An ambulance arrives to evacuate stretcher cases to the nearest field hospital. The mules provided with the ambulance model have been replaced by more attractive draught horses taken from Revell’s Thirty Years War Artillery. The armies involved in the American Civil War seriously underestimated the effect of modern weaponry on troops operating in relatively dense formations on the battlefield, and they were not prepared to deal with the enormous numbers of casualties requiring evacuation and treatment. Fortunately for the Union army, it received medical assistance and supplies from the Christian and Sanitary Commissions, in addition to many volunteer organizations which took care of sick and wounded soldiers. Confederate army medical services were in a much worse condition, they frequently had to rely on Union resources, and personnel to treat the wounded of both sides.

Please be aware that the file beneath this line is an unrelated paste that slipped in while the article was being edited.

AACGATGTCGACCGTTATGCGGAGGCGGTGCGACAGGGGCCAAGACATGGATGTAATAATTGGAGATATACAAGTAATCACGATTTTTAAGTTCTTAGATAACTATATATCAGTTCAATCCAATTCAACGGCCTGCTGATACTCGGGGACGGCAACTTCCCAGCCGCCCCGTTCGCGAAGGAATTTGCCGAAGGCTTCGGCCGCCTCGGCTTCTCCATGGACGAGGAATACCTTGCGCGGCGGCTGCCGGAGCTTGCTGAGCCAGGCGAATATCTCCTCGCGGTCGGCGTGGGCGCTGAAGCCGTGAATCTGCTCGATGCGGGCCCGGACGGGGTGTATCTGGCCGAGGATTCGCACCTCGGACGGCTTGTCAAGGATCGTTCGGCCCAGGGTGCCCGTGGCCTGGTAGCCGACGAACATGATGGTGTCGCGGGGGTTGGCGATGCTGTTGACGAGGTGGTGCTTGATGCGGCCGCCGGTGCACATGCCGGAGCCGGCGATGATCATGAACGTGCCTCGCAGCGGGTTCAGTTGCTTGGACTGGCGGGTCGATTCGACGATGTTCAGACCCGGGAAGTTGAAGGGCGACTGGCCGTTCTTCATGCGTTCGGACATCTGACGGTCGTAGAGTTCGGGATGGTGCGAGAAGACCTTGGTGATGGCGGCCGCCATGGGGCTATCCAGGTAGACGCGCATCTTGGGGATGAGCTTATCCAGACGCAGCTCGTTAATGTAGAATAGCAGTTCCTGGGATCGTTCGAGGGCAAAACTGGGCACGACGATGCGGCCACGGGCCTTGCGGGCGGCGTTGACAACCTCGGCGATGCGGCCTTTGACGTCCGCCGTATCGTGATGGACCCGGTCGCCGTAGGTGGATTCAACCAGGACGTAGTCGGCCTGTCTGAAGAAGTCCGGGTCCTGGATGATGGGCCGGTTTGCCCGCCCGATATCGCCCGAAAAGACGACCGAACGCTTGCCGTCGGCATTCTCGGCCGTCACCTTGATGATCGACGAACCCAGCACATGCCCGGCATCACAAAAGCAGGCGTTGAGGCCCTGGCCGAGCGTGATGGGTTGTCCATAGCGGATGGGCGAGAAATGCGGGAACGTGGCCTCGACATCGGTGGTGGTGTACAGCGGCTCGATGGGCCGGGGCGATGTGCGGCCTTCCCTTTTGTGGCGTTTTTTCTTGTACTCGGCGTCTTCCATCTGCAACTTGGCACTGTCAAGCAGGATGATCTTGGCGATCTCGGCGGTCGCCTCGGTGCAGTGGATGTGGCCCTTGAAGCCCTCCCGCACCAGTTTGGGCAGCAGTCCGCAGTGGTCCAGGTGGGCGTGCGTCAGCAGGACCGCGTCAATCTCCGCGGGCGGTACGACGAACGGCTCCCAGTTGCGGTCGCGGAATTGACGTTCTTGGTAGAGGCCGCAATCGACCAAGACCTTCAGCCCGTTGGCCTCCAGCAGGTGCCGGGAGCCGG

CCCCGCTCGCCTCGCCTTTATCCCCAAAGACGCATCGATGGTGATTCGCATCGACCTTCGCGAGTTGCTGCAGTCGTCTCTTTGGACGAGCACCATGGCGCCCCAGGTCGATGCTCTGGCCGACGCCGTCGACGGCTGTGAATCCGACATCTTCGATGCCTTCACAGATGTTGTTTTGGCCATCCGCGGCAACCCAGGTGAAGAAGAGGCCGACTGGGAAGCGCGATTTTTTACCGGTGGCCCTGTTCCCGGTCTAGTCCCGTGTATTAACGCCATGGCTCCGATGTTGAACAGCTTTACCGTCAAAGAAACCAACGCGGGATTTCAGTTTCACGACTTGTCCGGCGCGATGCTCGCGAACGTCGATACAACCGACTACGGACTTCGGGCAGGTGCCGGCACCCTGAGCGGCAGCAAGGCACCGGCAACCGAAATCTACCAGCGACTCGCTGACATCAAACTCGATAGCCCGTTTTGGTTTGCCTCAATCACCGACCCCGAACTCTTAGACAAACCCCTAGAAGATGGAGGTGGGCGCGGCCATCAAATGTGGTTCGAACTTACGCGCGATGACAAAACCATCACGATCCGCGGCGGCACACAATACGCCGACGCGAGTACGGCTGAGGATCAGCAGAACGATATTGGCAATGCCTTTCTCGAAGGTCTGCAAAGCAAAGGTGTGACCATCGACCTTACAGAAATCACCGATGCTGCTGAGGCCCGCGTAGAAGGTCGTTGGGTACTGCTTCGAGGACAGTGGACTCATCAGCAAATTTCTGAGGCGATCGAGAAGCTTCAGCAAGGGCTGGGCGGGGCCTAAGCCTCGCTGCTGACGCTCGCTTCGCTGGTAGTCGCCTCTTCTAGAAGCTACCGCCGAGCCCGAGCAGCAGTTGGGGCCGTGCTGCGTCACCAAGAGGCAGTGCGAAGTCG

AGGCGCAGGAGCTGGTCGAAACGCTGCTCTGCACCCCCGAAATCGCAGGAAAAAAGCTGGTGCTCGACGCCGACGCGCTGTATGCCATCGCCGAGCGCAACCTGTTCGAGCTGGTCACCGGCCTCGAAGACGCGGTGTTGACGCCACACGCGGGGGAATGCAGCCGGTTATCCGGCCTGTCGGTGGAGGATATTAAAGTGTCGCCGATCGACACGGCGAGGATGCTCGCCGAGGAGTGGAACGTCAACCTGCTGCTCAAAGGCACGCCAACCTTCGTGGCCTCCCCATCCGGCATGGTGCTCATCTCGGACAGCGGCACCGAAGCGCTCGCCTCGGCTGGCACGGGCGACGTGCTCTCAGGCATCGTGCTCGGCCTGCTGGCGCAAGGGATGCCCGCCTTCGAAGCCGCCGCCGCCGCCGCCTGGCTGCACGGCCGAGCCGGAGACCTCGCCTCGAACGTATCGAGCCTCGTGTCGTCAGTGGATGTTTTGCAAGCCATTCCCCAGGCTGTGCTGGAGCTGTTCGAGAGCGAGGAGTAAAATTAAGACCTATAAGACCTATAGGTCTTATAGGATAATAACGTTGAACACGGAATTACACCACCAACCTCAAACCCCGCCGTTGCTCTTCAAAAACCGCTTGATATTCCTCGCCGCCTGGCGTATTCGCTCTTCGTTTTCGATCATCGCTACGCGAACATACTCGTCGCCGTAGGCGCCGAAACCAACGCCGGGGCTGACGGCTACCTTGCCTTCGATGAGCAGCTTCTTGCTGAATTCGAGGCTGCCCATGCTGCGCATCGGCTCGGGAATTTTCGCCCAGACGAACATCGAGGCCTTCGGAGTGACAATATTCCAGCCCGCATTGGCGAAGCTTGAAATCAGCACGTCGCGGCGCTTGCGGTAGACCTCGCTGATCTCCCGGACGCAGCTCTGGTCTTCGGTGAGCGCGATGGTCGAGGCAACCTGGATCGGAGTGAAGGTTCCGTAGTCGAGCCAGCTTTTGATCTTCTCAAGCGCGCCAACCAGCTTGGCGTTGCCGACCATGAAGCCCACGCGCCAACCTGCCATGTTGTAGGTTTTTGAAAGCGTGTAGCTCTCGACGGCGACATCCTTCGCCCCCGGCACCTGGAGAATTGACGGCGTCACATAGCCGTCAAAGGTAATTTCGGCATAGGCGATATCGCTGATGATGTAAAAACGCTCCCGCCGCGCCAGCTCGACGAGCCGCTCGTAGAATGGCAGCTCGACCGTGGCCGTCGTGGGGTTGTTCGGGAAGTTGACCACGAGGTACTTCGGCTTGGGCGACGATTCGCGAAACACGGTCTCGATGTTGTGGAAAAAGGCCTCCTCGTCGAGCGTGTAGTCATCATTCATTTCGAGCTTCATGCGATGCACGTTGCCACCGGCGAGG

At the beginning of the war, the available Union ambulance services and medical supplies were centralized at the corps or army level, a system which proved very impractical. When the Union army suffered reverses on the battlefield, the medical services were usually caught up in the retreat, and they frequently abandoned huge stockpiles of badly needed medical supplies. A Union army medical director by the name of Jonathan Letterman reorganized the medical services of the Army of the Potomac, and his work led to the creation of an independent Federal Ambulance Corps in August of 1862.